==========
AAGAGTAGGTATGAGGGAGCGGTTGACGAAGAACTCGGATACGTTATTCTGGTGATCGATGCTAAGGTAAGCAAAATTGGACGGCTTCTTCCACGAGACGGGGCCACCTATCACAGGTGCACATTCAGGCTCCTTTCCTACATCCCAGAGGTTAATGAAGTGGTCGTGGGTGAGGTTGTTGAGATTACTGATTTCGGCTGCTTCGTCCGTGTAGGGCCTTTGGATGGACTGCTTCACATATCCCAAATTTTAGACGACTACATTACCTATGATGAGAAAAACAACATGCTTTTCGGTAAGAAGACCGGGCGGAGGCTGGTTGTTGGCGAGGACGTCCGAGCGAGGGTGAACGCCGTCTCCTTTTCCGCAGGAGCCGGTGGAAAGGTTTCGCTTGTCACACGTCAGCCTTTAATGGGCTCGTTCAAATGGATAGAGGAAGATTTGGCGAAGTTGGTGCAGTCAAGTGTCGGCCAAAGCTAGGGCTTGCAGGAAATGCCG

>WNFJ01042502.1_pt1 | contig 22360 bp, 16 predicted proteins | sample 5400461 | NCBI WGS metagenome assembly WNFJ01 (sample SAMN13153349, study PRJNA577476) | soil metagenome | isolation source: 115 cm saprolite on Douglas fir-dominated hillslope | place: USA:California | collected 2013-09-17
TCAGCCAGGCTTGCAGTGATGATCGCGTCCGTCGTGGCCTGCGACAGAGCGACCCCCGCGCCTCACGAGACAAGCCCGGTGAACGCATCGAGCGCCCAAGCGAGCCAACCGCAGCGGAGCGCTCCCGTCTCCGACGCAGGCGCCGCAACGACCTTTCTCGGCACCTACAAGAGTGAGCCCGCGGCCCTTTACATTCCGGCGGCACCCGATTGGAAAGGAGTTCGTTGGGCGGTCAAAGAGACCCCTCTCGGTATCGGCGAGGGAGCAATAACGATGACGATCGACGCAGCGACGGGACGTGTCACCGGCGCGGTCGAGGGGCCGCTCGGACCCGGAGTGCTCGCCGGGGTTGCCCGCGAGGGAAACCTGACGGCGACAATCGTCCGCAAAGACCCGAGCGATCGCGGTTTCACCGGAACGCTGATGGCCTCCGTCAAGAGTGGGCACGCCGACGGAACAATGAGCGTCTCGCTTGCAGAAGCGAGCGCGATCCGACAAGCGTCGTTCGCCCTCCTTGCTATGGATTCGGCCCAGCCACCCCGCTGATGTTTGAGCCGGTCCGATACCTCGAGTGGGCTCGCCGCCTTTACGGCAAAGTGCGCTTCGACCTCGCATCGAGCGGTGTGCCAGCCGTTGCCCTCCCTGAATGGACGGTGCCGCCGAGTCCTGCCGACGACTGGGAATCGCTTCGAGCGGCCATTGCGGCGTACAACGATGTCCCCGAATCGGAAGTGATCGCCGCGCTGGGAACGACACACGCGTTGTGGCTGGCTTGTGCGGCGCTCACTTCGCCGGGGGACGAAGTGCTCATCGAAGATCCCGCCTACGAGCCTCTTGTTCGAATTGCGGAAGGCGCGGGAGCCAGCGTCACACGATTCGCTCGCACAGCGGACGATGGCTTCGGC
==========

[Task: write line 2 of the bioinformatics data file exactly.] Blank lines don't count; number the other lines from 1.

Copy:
>WNFJ01042502.1_pt1 | contig 22360 bp, 16 predicted proteins | sample 5400461 | NCBI WGS metagenome assembly WNFJ01 (sample SAMN13153349, study PRJNA577476) | soil metagenome | isolation source: 115 cm saprolite on Douglas fir-dominated hillslope | place: USA:California | collected 2013-09-17